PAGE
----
Did a Russian friend say “dasvidaniya” to you when toasting your health? What does it mean? Is it a compliment or an insult? This post unpacks the meaning and origin of this expression.
The expression “dasvidaniya” comes from the Russian language. It’s a way of saying “goodbye” to someone, and it also acts as a toast when you’re drinking with friends or family. Dasvidaniya comprises two Russian words, “до (until)” and “свида́ния (meeting or date).”
So, the correct translation of “dasvidaniya” is “until we meet again.” Dasvidaniya acts as a formal and informal way to say farewell to someone. Technically, you’ll use it around people you don’t know and with people older than you. It’s a respectful farewell greeting and common in Russia.
However, “dasvidaniya” is not an informal farewell greeting, and Russian people don’t use it with their friends when saying goodbye. The phrase also acts as a toast, and you can use it in replacement for “cheers.”
While there are few Russian-speaking people in the US and UK, “dasvidaniya” is a universally understood farewell greeting. Many non-Russian speaking people will use dasvidaniya when making a toast, but it’s uncommon for non-Russian speaking people to use the phrase as a farewell greeting.
“Well, my friend, it’s time for me to say dasvidaniya and leave your country. Thank you for the hospitality, and I look forward to seeing you in the future.”
“Dasvidaniya. It was good seeing you again. Let’s not leave it for another five years before we get together again. I miss chatting with you.”
“Oh well, it was a great evening, and I had a fantastic time. Thank you for everything. Dasvidaniya, I will see you next week at book club.”
“It’s time for me to say dasvidaniya and head home. This was a great evening out, and I’ll see you all at the office tomorrow.”
“Someone told me ‘dasvidaniya’ when I left the bar last night? What were they saying? I can;[t speak Russian. Were they insulting me?”
“Dasvidaniya Rick, it was a pleasure serving with you, but now it’s time for me to get back to my home country.”
“When you tell a Russian person ‘dasvidaniya,’ it means goodbye. You can also use it as a toast if you’re drinking with friends, even if they aren’t Russian.”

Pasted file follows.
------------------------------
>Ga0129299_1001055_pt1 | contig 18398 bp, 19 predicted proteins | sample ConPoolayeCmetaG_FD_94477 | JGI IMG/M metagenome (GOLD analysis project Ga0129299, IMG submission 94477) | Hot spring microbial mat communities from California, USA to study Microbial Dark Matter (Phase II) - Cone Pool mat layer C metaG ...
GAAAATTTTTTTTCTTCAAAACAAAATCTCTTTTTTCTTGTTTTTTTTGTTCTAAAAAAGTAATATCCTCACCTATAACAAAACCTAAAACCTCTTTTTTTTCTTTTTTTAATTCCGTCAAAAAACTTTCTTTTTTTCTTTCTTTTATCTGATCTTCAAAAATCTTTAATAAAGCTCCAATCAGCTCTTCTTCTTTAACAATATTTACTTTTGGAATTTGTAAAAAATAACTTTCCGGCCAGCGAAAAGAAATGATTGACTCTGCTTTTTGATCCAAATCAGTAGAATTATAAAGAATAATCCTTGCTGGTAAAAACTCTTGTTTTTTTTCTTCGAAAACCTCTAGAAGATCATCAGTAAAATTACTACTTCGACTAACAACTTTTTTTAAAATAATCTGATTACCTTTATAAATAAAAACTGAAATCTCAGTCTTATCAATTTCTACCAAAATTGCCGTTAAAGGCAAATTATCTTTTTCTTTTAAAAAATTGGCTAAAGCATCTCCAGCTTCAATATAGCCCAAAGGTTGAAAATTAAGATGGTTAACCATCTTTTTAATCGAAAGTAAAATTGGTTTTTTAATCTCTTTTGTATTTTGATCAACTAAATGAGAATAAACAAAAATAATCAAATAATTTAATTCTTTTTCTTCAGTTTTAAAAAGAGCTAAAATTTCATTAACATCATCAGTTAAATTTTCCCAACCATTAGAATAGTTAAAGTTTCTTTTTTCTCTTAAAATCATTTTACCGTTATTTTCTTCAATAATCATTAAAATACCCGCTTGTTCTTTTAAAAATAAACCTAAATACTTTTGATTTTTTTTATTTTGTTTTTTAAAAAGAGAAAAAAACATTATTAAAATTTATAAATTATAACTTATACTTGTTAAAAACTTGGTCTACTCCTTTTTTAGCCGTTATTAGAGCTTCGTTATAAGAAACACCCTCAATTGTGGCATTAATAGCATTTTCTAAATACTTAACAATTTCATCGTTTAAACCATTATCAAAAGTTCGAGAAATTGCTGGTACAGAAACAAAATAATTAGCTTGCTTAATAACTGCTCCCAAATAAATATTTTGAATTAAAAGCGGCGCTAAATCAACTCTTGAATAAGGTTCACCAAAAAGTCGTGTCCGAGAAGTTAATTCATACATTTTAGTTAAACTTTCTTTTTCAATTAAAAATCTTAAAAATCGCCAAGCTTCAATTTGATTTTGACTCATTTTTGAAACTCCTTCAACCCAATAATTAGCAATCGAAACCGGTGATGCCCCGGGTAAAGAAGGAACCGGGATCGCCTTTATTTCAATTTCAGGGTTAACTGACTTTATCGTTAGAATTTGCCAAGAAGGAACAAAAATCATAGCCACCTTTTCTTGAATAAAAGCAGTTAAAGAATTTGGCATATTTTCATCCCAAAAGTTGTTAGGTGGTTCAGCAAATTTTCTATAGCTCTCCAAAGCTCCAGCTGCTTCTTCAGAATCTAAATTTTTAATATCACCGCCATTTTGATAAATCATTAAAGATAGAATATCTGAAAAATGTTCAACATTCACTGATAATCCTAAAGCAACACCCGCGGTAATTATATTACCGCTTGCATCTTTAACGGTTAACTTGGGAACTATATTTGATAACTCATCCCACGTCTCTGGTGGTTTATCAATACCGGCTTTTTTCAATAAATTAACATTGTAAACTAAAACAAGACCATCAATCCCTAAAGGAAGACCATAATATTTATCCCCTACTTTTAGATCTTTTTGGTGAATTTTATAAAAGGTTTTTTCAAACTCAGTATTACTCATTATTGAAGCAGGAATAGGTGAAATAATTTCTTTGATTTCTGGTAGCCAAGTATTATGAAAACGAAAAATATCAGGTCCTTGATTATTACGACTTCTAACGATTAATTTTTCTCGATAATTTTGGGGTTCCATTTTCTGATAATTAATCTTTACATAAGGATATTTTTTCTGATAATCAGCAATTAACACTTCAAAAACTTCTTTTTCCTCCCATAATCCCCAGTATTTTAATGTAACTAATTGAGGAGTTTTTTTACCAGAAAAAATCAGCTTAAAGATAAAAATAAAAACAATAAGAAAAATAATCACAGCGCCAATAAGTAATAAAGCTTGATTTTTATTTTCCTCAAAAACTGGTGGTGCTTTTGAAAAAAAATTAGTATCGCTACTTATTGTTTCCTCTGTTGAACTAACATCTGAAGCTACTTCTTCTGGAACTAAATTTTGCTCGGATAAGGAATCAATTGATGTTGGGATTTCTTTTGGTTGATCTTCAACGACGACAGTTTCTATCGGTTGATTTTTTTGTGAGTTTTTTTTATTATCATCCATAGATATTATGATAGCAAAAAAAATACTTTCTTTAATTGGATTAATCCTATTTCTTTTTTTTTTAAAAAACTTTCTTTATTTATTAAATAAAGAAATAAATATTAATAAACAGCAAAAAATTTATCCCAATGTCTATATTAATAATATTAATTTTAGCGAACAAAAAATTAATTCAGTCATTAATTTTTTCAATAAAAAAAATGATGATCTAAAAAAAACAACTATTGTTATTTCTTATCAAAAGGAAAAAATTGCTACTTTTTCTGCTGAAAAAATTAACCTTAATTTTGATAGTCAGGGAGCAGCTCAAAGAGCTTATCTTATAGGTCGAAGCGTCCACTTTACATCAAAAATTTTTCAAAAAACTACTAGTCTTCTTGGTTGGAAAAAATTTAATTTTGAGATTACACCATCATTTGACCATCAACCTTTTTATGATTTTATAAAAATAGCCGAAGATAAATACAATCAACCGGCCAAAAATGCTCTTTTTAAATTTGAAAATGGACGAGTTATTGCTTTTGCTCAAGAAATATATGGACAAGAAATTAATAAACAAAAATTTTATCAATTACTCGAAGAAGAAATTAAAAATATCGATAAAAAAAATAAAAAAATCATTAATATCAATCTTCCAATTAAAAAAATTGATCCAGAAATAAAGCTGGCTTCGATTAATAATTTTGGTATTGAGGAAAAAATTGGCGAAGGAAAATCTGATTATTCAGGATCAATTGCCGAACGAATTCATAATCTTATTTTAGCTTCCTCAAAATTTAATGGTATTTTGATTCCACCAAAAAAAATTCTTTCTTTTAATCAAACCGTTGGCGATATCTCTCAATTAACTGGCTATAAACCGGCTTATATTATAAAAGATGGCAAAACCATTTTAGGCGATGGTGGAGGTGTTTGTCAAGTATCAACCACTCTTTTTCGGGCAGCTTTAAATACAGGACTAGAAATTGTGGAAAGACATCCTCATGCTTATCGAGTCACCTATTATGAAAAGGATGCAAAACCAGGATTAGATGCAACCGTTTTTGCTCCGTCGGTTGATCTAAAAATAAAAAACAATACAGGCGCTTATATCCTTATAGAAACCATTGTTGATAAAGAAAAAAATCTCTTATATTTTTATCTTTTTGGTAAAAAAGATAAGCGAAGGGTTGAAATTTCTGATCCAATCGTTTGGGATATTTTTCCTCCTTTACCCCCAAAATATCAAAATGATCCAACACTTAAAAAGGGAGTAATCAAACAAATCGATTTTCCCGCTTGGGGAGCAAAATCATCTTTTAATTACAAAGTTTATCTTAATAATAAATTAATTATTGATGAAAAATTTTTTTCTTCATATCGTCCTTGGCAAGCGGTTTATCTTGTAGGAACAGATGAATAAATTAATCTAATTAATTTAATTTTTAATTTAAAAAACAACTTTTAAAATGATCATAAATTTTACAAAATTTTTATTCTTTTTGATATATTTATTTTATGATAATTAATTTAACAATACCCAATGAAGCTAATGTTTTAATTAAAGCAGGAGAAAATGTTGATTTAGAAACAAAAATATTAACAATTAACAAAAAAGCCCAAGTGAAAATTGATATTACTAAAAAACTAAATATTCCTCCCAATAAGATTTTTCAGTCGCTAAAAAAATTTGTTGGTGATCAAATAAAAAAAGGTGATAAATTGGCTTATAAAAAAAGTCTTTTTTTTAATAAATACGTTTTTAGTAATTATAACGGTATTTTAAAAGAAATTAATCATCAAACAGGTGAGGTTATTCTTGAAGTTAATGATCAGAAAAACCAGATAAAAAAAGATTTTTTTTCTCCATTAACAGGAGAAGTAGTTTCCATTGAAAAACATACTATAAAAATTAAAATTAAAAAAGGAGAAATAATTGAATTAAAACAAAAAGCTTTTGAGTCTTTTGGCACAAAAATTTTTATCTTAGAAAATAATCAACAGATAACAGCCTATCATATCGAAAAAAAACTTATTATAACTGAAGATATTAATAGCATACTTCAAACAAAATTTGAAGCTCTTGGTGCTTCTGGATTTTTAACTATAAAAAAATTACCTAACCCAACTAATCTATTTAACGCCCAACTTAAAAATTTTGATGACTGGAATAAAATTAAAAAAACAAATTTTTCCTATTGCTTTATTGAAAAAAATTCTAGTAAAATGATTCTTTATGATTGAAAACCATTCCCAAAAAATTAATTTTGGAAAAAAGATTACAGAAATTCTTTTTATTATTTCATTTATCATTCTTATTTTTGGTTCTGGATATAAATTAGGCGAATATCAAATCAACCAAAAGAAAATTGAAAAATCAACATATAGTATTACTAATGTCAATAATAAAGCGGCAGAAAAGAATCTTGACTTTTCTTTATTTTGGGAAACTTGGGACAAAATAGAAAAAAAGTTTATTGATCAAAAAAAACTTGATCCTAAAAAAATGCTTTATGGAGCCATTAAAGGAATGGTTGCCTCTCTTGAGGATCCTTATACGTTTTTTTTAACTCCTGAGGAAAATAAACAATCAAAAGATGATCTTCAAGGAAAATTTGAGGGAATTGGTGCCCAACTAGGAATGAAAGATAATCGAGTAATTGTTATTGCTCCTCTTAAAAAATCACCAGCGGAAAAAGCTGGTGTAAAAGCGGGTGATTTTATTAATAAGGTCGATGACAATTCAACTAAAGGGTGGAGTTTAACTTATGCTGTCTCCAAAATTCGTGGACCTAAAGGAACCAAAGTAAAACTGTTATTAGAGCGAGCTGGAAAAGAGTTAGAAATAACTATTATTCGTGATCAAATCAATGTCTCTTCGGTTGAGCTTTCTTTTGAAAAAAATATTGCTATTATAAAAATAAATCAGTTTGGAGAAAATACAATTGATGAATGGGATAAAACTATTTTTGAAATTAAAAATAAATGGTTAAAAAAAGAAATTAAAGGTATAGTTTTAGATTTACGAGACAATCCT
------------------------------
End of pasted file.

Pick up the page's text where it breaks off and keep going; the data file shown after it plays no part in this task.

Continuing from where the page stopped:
The expression “dasvidaniya” comes from the Russian language. Russia has a strange alphabet, and it might seem confusing to people from the west.
The correct spelling of dasvidaniya in Russian is “до свида́ния” pronounced “do svidánija,” from the root “до,” meaning “do,” or “till.” The saying “свида́ния (svidánija)” is a genitive format of свида́ние (svidánije), meaning “meeting or seeing each other”).
The earliest entry of “dasvidaniya” into the Urban dictionary was in January 2017. However, it’s a common toast, and you probably hear it used in movies and TV series all the time.
Phrases Similar to Dasvidaniya
Phrases Opposite to Dasvidaniya
- Privet (Russian for hello).
What is the Correct Saying?
Ways People May Say Dasvidaniya Incorrectly
Some people may use “dasvidaniya” to say ‘thank you.” While the phrase is technically two words, “Das” and “Vidaniya,” it means “goodbye,” not hello or thank you.
Using the word around anti-Russian people who don’t understand the term would be pointless and offensive.
Acceptable Ways to Phrase Dasvidaniya
You can use the phrase “dasvidaniya” when you want to say goodbye to someone or when you’re making a toast. Typically, it’s prudent to use the term when you’re around Russian-speaking people or people of Russian heritage.
However, “dasvidaniya” is a well-known greeting worldwide in many English-speaking countries. So, there’s a good chance the other person will understand what you mean with your toast, even if they don’t speak Russian.
You could use the phrase when toasting, and it’s similar to using other foreign words as a toast, such as “sláinte,” from the Irish language, Gaelic. You can toast when having a drink or when congratulating someone.